Chicago | Reuters — Chicago corn futures gained on Tuesday, following energy markets higher on hopes of renewed ethanol fuel demand as lockdowns ease, but were capped by ahead-of-schedule planting across the U.S. Midwest, analysts said.
Soybeans climbed on confirmation of new sales to China, even as the United States renewed tariff threats over China’s handling of the COVID-19 coronavirus. Gains were also tempered by strong planting progress.
Wheat ended higher, despite strong marks from the U.S. Department of Agriculture’s (USDA) crop conditions and progress report, while an assessment of the Oklahoma winter wheat crop by Oklahoma State University Extension and private crop consultants estimated harvest down more than 13 million bushels.
Chicago Board of Trade’s most-active July corn contract ended up 1-1/2 cents at $3.17 a bushel (all figures US$).
CBOT July wheat gained 1-1/4 cents, ending at $5.20-3/4 a bushel. July soybeans added three cents to close at $8.39-1/2 a bushel.
Corn was supported by stronger oil, as expectations of increased fuel demand as countries start to ease coronavirus lockdowns could lead to greater consumption of corn-based ethanol fuel.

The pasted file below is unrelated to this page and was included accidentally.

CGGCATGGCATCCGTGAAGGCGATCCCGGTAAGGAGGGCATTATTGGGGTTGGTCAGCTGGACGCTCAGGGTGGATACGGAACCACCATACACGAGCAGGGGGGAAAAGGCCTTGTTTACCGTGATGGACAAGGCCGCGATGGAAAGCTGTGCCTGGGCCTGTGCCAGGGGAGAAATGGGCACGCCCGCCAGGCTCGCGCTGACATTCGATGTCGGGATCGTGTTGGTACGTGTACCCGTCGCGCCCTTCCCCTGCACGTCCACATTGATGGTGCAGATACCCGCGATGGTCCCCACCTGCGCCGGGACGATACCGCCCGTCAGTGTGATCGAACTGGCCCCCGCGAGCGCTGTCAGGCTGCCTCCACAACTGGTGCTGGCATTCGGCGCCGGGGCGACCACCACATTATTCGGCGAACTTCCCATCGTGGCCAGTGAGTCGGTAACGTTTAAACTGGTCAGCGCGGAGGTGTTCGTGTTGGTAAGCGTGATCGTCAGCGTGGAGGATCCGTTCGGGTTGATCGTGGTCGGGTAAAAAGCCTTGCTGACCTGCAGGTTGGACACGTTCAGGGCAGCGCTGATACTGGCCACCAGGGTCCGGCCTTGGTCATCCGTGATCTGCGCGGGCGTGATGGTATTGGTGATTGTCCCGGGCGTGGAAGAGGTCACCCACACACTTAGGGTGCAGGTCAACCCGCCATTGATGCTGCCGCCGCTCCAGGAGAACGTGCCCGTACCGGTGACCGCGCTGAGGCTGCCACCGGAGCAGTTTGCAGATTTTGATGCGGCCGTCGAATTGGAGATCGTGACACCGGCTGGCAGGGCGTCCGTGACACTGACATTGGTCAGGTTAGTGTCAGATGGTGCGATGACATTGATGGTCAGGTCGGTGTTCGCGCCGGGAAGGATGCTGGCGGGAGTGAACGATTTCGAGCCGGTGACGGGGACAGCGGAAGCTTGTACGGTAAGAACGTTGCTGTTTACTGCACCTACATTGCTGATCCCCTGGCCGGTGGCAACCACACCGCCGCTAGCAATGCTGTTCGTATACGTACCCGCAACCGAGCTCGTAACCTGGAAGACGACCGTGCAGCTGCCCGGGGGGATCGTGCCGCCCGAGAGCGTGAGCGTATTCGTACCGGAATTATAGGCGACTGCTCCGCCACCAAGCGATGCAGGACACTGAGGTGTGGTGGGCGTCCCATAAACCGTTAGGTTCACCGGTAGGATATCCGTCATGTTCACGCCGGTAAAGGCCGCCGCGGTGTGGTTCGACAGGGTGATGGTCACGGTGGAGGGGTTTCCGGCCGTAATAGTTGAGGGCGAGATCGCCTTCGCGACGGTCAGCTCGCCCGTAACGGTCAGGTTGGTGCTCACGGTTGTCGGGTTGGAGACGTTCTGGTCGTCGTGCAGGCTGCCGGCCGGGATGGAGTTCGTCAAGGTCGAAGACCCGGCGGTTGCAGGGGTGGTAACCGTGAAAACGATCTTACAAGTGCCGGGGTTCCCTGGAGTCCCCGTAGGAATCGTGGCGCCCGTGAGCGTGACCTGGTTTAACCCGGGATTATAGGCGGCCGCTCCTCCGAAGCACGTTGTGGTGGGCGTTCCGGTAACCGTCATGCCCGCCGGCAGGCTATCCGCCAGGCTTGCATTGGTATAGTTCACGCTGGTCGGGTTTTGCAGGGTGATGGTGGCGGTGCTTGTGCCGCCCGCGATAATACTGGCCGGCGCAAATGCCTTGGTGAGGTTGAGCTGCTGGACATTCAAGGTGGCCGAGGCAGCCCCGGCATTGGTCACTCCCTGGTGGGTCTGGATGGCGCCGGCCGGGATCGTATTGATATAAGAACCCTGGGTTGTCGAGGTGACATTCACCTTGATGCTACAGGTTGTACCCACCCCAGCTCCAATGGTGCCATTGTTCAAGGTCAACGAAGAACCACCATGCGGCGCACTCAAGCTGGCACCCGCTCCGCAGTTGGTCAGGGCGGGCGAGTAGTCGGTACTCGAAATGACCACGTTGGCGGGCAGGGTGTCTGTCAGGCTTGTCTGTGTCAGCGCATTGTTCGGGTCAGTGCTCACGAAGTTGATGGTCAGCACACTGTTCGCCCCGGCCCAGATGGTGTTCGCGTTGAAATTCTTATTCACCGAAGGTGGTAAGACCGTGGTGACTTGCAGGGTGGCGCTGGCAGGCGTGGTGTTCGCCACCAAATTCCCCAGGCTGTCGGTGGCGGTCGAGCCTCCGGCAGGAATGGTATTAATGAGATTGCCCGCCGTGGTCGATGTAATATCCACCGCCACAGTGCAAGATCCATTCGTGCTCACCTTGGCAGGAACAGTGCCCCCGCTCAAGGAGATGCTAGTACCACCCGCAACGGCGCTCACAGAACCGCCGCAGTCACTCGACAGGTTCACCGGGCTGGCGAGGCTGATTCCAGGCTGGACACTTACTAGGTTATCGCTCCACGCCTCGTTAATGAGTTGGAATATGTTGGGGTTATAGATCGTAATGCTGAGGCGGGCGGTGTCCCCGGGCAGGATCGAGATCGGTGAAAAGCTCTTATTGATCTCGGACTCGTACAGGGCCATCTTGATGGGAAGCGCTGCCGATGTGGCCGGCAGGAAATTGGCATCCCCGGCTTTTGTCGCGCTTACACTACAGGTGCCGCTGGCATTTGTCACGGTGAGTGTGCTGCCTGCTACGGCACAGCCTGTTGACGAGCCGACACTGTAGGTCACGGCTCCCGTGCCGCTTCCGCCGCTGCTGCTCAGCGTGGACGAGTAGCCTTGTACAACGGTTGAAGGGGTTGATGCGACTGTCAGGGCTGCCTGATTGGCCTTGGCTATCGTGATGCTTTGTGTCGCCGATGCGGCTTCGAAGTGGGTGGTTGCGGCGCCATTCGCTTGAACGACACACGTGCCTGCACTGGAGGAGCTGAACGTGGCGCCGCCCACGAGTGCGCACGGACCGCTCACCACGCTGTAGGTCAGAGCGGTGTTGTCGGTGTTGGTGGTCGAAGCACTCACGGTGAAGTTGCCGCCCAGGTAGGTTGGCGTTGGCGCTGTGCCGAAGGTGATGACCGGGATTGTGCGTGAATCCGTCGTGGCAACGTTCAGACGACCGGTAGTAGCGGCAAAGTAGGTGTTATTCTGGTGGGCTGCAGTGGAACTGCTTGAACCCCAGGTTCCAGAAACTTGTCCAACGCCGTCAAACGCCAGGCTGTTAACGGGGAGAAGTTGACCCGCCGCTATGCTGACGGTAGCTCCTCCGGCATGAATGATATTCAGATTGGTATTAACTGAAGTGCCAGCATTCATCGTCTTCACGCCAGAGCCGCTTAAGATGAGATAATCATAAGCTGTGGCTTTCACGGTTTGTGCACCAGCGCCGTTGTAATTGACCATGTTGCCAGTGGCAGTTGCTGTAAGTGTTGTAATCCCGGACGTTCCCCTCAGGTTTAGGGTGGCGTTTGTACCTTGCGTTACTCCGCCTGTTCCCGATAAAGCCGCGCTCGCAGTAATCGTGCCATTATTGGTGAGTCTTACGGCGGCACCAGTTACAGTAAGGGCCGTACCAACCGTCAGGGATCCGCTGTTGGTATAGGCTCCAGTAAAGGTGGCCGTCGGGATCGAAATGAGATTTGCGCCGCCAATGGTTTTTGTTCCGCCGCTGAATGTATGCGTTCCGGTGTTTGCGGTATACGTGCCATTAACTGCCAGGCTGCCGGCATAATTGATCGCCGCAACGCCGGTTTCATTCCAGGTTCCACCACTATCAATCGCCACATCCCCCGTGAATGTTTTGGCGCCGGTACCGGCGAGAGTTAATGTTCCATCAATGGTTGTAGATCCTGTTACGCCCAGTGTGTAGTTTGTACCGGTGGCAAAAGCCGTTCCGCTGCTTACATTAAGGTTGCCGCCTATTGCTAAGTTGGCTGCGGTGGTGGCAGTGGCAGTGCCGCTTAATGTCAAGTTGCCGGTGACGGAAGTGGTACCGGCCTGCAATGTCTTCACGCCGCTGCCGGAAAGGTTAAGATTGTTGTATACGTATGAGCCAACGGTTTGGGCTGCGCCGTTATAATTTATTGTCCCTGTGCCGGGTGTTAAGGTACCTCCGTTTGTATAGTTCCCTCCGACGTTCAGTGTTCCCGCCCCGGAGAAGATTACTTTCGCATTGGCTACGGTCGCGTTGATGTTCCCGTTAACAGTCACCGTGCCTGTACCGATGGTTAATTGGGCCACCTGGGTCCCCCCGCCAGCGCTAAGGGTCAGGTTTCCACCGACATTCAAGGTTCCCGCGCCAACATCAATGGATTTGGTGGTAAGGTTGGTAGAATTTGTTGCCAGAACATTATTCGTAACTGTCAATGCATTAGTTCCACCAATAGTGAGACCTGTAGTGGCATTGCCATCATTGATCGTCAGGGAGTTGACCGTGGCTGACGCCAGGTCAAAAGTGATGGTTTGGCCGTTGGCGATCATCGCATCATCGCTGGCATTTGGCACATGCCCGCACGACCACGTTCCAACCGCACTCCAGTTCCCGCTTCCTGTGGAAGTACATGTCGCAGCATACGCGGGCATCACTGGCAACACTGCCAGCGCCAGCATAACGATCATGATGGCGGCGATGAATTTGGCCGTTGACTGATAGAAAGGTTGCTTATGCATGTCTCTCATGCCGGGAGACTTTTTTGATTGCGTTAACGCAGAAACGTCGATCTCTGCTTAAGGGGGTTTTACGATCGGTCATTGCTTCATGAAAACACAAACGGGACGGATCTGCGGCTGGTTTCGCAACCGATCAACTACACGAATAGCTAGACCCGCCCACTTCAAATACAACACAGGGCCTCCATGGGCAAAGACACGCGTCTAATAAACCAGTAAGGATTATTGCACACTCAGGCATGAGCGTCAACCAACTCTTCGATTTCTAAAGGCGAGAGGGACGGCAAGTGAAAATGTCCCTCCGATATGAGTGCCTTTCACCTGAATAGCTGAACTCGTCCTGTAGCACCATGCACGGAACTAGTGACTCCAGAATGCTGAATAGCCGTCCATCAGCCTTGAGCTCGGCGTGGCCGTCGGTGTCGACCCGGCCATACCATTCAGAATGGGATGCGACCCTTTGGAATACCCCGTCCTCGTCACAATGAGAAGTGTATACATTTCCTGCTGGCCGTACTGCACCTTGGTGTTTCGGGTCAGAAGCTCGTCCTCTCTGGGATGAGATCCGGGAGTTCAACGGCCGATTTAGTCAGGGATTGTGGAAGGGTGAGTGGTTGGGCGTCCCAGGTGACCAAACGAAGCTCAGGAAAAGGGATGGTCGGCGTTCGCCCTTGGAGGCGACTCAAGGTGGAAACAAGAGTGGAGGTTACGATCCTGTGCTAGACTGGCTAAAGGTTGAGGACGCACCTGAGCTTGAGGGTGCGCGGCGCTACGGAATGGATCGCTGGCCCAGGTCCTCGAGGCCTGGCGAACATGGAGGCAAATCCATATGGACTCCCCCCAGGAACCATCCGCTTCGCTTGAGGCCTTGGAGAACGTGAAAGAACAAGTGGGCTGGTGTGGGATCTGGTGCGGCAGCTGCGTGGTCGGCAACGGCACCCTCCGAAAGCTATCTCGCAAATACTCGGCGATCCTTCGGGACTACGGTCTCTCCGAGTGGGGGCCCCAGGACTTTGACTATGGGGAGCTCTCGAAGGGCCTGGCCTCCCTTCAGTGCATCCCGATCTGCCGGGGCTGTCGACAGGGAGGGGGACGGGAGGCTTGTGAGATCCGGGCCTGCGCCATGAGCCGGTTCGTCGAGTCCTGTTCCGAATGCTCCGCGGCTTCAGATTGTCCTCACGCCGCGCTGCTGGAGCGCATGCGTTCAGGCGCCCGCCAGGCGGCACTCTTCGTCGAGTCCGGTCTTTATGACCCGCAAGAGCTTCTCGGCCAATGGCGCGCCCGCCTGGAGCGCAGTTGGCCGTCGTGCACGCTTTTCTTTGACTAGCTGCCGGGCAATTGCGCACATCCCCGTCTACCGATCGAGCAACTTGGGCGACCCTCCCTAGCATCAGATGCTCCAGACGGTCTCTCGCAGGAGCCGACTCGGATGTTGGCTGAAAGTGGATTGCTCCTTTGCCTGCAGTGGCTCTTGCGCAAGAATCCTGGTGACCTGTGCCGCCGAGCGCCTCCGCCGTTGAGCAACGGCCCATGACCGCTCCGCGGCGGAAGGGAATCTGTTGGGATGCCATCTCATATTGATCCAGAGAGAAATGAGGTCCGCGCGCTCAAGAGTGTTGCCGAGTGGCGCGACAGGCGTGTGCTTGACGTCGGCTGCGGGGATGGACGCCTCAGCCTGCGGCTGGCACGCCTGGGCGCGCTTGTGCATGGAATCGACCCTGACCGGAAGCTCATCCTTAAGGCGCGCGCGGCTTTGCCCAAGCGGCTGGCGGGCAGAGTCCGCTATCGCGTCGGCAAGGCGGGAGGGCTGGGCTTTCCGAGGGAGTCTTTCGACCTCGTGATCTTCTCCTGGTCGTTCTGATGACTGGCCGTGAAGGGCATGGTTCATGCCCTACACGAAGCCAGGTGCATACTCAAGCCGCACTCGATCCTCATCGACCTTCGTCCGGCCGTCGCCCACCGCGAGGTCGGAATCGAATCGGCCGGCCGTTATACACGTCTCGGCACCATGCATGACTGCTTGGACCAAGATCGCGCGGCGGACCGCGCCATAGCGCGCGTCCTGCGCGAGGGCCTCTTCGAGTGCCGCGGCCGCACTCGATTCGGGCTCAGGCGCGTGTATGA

“Grains are following energy higher today,” said Don Roose, president of Iowa-based U.S. Commodities. “It’s giving us some relief today.”
USDA said Tuesday that Chinese buyers booked deals for 378,000 tonnes of U.S. soybeans. Private exporters reported that 136,000 tonnes were for delivery in the 2019-20 marketing year, with 242,000 tonnes for 2020-21.
Roose said 2019-20 delivery means U.S. soybeans may be becoming more competitive in price against top exporter Brazil.
“It says we’re probably down to levels that we can compete, at least off the Pacific northwest,” said Roose.
Gains were capped by concern that renewed political tensions between Washington and Beijing over the coronavirus pandemic could hinder new purchases of U.S. farm products by China.
Strong planting progress in both corn and soybeans stifled the gains, after USDA reported that U.S. farmers had planted 51 per cent of intended corn acres as of Sunday, above analyst estimates of 48 per cent and the five-year average of 39 per cent.
“We’ve got a great pace of planting. Some folks want to talk about a brief spell of cold temps at the end of the week, but I don’t want to hang my hat on that,” said Tom Fritz, commodity broker at EFG Group.
USDA said 23 per cent of soybean acres were planted, up from just eight per cent a week ago and over the five-year average of 11 per cent.
— Reporting for Reuters by Christopher Walljasper; additional reporting by Michael Hogan in Hamburg and Naveen Thukral.